This is silly – those who care about public relations should not seek isolation. Like Bob, I wish that the triangles and stripes could work together. And they can – and do.

Not only that, but there are many totally free opportunities for academics and practitioners to connect and work together to defeat the oppression of public relations (well that might be taking the analogy too far – but…)

Here are some ways in which the stripes and triangles can connect – which also demonstrate you can get a public relations education for free:

Universities offer seminars, guest lectures and other opportunities for those in practice to share their knowledge and experience, or learn from those who are arguably more open about their blue stripey triangular credentials. For example, today I am at Bournemouth University for a seminar by the Canadian practitioner/researcher, Fraser Likely who is sharing his study into how how PR Directors can present the ‘value’ of the function to senior executives. This is free of charge and practitioners have been invited.

Likewise, the University of the Arts, London College of Communication is running a Public Relations Lecture series on Thursday evenings. No charge to hear from Nick Jones (VP of digital corporate comms at Visa Europe), Mark Borkowski (author/media commentator), Simon Redfern (director of corporate affairs at Starbucks UK) and Jackie Cooper (global vice chair of brand properties at Edelman). Places for the first event, on 31 October (17:30-19:00) can be booked via Eventbrite.

Eventbrite is a great place to search for similar events, using the filter for free today brought up 50 events in the UK alone.

Look out also for groups in LinkedIn or pages in Facebook where you can learn about events (often free) and connect with other practitioners and academics. For example, the CIPR Diversity group can be found via Facebook and there are groups with special interests, such as PR History in LinkedIn.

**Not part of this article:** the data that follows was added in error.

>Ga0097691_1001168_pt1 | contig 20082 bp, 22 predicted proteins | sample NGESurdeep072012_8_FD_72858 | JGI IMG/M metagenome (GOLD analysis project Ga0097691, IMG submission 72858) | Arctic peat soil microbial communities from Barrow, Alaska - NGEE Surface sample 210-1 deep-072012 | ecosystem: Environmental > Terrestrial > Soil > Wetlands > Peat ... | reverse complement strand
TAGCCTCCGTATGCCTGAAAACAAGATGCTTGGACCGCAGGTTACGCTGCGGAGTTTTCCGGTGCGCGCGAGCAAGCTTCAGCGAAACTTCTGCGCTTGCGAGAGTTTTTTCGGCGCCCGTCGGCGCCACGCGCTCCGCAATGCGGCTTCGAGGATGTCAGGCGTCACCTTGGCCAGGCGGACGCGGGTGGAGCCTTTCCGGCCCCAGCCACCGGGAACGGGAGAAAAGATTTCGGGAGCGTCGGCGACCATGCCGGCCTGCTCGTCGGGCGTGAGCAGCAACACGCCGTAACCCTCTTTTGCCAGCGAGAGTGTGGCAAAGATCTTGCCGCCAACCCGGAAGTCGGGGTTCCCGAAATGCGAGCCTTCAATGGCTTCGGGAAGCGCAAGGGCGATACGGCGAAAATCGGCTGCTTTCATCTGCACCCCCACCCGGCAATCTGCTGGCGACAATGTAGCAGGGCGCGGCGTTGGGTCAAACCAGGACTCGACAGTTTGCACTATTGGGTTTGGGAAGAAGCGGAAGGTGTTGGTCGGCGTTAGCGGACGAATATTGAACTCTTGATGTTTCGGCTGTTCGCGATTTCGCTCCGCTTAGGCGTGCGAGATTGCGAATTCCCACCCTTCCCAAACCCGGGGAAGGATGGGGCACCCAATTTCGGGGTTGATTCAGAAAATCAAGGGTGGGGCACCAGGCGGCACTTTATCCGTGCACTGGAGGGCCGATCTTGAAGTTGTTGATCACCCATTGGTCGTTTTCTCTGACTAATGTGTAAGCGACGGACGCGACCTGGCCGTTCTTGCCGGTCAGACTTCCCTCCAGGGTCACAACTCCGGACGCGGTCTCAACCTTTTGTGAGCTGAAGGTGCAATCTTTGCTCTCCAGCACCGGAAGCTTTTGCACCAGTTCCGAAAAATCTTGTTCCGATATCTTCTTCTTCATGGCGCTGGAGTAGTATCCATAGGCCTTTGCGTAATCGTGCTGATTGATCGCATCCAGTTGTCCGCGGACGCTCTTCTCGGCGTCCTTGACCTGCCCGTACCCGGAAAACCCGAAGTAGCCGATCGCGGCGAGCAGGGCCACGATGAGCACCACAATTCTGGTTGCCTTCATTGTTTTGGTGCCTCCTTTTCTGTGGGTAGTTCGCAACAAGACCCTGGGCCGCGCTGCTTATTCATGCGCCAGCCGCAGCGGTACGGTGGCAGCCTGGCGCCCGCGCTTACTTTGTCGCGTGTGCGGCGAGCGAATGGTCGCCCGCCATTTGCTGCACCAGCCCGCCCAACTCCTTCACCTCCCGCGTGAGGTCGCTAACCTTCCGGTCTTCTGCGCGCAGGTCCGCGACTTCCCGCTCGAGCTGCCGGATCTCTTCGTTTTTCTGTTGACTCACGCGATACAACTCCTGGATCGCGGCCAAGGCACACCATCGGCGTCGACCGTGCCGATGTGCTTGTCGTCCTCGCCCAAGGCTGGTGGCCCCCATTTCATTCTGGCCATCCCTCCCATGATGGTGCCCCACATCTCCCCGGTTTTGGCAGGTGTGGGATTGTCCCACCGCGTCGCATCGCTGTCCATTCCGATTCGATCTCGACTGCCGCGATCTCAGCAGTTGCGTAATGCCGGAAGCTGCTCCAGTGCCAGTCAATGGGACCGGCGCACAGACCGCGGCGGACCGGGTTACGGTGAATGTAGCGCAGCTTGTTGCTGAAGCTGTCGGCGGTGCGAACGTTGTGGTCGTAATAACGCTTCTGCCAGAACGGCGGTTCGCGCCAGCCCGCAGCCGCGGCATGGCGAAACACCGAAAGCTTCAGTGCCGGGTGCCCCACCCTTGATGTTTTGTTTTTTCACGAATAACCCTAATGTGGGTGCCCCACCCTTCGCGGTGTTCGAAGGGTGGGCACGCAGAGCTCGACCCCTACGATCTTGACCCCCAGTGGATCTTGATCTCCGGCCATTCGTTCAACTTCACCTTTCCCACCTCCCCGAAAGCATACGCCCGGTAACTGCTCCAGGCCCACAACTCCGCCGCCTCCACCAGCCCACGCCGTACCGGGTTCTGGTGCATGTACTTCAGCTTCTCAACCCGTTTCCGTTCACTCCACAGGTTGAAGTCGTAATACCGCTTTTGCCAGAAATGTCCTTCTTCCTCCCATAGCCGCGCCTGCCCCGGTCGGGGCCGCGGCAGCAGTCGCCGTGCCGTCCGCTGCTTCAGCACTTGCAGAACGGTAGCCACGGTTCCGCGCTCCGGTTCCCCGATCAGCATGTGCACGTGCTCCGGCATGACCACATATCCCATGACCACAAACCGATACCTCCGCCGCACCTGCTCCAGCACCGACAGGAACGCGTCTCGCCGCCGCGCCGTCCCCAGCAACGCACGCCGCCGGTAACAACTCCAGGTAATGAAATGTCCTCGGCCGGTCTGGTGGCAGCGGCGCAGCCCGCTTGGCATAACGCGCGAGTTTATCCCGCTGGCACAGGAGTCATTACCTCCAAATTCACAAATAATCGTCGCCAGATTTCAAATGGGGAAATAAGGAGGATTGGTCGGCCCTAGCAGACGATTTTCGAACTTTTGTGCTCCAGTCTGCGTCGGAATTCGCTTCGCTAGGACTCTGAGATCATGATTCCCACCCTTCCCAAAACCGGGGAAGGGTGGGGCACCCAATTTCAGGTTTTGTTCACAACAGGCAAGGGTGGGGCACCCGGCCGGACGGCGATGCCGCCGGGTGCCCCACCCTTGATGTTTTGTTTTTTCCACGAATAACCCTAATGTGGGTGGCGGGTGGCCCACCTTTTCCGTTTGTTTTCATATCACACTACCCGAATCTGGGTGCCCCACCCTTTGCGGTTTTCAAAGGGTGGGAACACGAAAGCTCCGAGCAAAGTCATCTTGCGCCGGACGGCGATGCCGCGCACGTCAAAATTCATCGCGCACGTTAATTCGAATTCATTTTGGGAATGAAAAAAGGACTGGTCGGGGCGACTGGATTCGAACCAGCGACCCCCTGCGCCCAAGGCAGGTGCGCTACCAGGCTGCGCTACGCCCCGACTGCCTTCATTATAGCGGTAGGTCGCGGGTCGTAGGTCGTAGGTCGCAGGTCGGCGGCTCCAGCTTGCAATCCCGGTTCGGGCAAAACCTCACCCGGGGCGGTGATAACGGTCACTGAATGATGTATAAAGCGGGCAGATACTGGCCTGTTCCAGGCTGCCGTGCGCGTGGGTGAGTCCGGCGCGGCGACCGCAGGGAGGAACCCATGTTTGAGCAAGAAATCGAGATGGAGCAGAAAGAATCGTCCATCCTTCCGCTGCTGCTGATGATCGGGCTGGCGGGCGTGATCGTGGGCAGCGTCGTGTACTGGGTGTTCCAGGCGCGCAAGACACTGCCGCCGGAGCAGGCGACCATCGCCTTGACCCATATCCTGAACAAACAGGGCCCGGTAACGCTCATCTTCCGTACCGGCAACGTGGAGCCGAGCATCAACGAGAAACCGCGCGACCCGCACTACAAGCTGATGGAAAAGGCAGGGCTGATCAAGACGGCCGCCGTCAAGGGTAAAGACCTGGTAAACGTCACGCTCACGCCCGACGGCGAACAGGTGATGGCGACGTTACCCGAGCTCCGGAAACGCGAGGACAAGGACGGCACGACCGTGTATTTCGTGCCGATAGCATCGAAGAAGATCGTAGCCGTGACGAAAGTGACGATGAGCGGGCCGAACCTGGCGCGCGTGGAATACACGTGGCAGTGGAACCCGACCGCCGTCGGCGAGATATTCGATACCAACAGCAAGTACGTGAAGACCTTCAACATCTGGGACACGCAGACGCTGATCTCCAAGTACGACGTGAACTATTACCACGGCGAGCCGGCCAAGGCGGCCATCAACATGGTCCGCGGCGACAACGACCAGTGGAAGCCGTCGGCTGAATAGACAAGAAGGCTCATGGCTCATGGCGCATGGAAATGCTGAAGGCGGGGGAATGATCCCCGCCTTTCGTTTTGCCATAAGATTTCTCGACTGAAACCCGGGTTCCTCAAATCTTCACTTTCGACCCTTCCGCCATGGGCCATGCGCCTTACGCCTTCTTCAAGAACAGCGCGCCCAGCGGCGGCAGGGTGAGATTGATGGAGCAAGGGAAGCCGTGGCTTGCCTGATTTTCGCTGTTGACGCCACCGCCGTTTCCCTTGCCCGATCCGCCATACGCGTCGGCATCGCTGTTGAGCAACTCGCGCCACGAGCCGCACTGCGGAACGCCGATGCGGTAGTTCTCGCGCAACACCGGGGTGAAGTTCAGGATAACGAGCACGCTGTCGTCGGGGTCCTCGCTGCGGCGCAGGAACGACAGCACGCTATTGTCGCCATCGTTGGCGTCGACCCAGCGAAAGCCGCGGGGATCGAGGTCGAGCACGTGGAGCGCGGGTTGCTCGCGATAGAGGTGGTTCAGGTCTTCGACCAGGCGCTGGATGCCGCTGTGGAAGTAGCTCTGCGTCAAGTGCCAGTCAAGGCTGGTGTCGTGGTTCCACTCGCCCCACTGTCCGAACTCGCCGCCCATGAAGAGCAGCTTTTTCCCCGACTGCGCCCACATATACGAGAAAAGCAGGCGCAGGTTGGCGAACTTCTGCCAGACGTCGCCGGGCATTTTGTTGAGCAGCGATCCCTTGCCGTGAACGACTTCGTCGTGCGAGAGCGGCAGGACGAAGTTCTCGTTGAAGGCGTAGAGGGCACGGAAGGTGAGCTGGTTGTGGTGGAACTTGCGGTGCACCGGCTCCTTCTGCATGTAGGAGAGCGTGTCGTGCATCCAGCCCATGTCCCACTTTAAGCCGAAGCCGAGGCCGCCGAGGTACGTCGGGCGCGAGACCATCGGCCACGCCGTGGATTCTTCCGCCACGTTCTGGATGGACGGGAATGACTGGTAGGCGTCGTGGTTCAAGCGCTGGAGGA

On the academic side, there are facilities like Academia.edu which has a good community of those researching the field, who are very willing to connect and share their work.

You can also find out about work and thinking via social media, where many senior PR practitioners and academics are active – and often even intersect! Several of my students have had success in engaging with academics whose work interests them via Twitter and LinkedIn (or simply using emails found via their academic profiles).

In addition to events and other personal connections, there are oodles of online resources from blogs and discussion forums, to research papers and journal articles. Google books offers a huge library of PR texts that can be accessed for free – which as a published author means no income, but does extend the reach of my work (and potential purchasers). We shouldn’t forget libraries either – in the UK, most will order books for you and some Universities offer free access to alumni or other readers.

There has been a move towards open access in publishing academic work and although this doesn’t apply yet to many journals (as publishers apply a considerable charge to offer your work in this way), there are some excellent online journals that can be read for free. I recommend the PRISM journal which features full-length, refereed scholarly articles as well as commentary pieces, book reviews and much more. Likewise, you can find informed papers and research reports at the Institute for Public Relations site – including some great work on evaluation. On that topic, there are open access resources on the AMEC website.

Most of the major PR consultancies also publish reports, white papers and thought pieces. Edelman Editions is one example.

We can also be imaginative in our PR education for free. Exhibitions in art galleries and museums are often free or relatively low cost with topics that can fire our PR insight and imagination. Unfortunately I didn’t get to the British Library exhibition on Propaganda: Power and Persuasion this summer, and I also missed yesterday’s evening discussion, Challenging myths and understanding society. Both had a small charge, but undoubtedly were relevant in considering public relations more widely than simply doing the day job.